He convinced himself that the reason his marriage failed was because his wife was older (same age as him) and therefore needy. She was needy because she wanted him to be around and she expected him to be involved in the home and their newly expanded family and he wanted to continue to be free without any responsibilities which of course wasn’t possible with a new wife, a mortgage and a baby.
He began making comments like–“Young girls have a cool attitude and young girls don’t trip and need you to be there for them all the time.” These were, of course, the thoughts of a simple minded person and honestly, I refuse to try and compare a 22 year old woman to a 35+ year old woman. They are very different and for good reason, one has seen more than the other and already lived what the other is soon to live so there is no sense in even attempting to try.
So now we hear that after having dated less than a year, he has gotten engaged to his new “Perfect woman” and moved in with her. All of the qualities and qualifications that made his first wife marriage material are possessed by this new young lady and though I know it is wrong, I am mentally betting on how long this relationship will last because what he fails to realize is his first marriage and his potential new marriage will both end in the same disastrous way because they both have the same common denominator…him!
He is the baby of his family and his actions are that of the baby so until he acts his mature age of 37 and leaves his 19 year old thought process behind, he will continue to end up with the same result and forever be on the hunt for the “Perfect Wife”. He is a walking PSA for women everywhere to beware of the guy who is the marrying kind because the marrying kind do just that…they marry but they don’t stay married!
Every family makes excuses for bad behavior and mine is no exception. My paternal grandfather, whom I’ve met twice in my life, was recently diagnosed with Alzheimer’s disease and my initial reaction was one of indifference. As I wrote in the post Demanding Reparations From Our Deadbeat Fathers, I have struggled with how I feel about this man whose last name I carry but have never had a relationship with and once I became a wife, parent and then divorcee, I had even more contempt for this man who willingly ended his relationship with his eight year old son, my father, because he was starting fresh with his new wife.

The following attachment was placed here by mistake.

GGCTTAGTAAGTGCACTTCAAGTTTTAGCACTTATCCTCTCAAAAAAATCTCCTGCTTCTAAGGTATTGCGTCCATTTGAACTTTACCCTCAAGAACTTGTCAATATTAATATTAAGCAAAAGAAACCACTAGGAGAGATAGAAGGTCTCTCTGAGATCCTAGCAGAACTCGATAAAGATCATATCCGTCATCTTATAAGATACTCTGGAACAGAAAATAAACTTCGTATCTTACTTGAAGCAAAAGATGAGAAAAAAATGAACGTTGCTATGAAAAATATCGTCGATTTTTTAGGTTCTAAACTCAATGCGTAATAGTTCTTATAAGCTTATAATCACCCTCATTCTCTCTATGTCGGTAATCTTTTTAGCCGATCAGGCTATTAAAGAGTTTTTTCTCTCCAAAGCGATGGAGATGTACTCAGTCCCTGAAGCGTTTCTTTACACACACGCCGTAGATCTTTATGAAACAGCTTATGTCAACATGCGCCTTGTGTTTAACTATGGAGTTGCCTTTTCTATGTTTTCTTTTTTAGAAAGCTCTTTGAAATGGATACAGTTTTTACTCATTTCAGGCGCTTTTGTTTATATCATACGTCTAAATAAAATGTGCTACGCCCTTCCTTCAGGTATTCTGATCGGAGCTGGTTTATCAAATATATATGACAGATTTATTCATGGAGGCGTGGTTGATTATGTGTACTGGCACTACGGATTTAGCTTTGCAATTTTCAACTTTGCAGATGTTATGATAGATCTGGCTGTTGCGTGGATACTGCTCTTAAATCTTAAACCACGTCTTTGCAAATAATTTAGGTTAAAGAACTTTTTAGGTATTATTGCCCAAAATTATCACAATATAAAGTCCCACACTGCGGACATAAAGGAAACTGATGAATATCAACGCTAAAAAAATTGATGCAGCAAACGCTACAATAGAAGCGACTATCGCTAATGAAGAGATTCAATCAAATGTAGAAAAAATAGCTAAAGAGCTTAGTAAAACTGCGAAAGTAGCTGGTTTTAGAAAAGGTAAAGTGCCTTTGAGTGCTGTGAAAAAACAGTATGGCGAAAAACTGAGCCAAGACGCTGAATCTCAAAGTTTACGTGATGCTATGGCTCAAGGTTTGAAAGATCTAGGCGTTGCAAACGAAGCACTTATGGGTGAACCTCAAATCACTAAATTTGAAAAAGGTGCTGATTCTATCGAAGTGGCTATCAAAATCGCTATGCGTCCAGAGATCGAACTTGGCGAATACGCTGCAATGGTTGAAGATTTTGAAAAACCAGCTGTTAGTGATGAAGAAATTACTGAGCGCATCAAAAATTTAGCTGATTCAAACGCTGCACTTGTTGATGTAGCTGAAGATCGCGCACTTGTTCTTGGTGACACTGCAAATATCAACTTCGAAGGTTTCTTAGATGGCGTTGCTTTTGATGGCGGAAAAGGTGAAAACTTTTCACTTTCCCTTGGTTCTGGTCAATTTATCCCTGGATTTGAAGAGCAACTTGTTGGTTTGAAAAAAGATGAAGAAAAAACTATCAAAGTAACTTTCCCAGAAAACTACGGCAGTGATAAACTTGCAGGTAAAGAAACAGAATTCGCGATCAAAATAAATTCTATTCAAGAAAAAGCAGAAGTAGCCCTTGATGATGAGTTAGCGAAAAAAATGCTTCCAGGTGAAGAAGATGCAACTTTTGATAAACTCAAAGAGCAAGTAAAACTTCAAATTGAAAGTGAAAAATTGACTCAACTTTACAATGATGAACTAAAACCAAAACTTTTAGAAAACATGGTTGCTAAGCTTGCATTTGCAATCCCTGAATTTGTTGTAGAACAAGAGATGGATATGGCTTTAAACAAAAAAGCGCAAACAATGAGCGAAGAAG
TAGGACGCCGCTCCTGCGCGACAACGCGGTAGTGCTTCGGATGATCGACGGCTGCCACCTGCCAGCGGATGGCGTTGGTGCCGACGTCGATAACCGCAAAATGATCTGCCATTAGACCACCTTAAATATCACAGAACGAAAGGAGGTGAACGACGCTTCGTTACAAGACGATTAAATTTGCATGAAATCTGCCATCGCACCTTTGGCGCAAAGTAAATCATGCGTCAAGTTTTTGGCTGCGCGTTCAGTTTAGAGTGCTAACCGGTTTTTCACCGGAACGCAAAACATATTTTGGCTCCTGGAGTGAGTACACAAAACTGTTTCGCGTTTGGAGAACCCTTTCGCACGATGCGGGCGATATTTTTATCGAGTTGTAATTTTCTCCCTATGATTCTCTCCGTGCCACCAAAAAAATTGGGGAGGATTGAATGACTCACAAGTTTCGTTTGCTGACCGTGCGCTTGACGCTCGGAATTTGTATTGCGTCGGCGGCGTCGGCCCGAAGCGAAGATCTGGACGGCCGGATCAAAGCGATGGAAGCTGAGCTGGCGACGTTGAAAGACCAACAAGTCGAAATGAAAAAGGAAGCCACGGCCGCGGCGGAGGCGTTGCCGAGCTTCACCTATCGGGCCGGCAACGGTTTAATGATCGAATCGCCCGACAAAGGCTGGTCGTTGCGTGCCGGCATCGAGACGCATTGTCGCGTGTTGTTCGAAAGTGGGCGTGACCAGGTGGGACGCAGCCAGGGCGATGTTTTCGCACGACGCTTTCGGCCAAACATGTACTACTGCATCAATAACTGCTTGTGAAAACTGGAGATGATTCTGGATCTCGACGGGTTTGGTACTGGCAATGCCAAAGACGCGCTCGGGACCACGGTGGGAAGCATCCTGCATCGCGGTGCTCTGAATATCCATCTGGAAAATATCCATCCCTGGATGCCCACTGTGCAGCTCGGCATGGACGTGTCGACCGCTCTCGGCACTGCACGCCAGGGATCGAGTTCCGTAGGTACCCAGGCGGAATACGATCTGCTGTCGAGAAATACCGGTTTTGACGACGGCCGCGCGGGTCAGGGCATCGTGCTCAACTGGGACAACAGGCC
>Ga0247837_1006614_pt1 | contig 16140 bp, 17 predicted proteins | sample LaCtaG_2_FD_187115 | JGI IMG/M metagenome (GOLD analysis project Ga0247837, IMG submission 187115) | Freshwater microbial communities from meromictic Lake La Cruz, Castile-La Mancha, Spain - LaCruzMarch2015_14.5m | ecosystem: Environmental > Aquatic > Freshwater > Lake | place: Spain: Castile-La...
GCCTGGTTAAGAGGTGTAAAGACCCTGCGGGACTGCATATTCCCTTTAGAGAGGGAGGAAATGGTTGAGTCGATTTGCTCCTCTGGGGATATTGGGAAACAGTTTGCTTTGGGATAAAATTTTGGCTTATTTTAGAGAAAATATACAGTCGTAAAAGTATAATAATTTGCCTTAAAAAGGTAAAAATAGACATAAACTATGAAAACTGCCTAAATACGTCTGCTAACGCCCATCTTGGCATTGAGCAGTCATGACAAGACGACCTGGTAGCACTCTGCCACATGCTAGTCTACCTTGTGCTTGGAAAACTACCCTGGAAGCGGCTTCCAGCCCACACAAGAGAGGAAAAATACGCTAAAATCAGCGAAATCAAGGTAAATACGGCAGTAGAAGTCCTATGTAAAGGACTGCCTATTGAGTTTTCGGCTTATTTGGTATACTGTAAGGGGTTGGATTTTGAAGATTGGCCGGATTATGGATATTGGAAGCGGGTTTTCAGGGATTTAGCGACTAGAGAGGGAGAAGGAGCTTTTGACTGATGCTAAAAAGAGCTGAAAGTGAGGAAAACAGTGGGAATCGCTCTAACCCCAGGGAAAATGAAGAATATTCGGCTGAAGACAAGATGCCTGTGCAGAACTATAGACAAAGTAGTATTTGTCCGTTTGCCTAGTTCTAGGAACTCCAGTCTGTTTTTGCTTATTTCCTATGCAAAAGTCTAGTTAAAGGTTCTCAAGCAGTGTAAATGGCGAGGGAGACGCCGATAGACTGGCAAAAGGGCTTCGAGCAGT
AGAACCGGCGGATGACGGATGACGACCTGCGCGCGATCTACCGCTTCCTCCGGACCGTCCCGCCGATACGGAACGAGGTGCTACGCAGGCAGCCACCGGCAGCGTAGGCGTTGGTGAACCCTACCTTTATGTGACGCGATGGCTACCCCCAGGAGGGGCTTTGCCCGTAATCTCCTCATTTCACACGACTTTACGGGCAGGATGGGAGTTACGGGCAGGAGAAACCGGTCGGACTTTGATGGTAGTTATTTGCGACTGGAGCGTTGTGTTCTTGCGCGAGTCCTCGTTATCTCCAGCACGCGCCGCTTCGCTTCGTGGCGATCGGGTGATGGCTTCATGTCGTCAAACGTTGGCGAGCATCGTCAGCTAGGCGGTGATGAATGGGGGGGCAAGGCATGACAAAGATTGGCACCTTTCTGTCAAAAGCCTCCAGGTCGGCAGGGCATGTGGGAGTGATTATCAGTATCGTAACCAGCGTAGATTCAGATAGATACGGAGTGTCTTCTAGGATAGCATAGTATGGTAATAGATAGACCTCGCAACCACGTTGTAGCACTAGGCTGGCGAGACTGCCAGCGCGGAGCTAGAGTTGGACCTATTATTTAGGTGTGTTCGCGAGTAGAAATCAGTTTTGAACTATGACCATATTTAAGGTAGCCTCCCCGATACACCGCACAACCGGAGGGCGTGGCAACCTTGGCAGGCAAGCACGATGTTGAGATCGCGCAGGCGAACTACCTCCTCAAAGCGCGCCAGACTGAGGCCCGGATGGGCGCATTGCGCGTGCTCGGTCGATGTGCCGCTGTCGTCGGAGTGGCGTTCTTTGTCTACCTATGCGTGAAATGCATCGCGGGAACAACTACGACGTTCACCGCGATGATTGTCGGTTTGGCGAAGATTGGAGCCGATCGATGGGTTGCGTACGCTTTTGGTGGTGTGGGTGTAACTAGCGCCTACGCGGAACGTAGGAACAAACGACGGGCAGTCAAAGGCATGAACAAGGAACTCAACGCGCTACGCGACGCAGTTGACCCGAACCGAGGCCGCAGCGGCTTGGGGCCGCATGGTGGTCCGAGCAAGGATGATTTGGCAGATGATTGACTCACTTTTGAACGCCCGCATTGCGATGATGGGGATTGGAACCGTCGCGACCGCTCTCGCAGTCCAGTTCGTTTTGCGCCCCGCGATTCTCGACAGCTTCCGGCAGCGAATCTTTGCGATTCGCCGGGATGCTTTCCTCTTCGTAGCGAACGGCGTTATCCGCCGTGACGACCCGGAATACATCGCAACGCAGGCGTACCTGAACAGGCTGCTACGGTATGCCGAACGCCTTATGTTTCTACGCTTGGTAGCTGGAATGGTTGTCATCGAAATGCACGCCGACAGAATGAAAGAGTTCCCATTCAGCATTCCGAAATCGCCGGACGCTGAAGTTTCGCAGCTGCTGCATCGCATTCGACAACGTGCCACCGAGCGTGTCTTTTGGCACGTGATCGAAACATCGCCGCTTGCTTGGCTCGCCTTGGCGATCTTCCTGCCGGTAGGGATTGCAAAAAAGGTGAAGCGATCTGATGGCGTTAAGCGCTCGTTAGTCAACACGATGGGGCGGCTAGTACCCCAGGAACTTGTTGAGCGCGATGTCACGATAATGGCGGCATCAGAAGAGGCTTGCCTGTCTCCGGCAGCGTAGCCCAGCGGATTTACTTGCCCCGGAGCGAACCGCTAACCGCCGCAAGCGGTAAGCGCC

This is where the family excuses began. I was always told that after my grandfather got married, he visited my father for a while and then his wife started to have issues and in order to keep his home life calm, he wrote off my father. Now…let me breath before I continue…as a kid, I fell for this story and I blamed his wife for his actions but as I said, once I became an adult who had to make adult decisions, I began to realize how stupid this sounded and what really amazed me was how willing EVERYONE was to accept his actions. To me, this man was a sorry excuse for a human being!
When my divorce was finalized, my priorities were that my child was o.k. and that she continued to have a relationship with her father. When he started dating, he made sure that his serious girlfriends had a relationship with his child and that they understood they were a package deal. When he remarried, his new wife treated her like her own and for that, I was grateful, so when I heard family members try to invoke the “Excuse clause” for my grandfather, I reminded them that my child’s father managed to remarry and still remain in her life so why are we acting like it wasn’t possible for my father to have had a relationship with his father?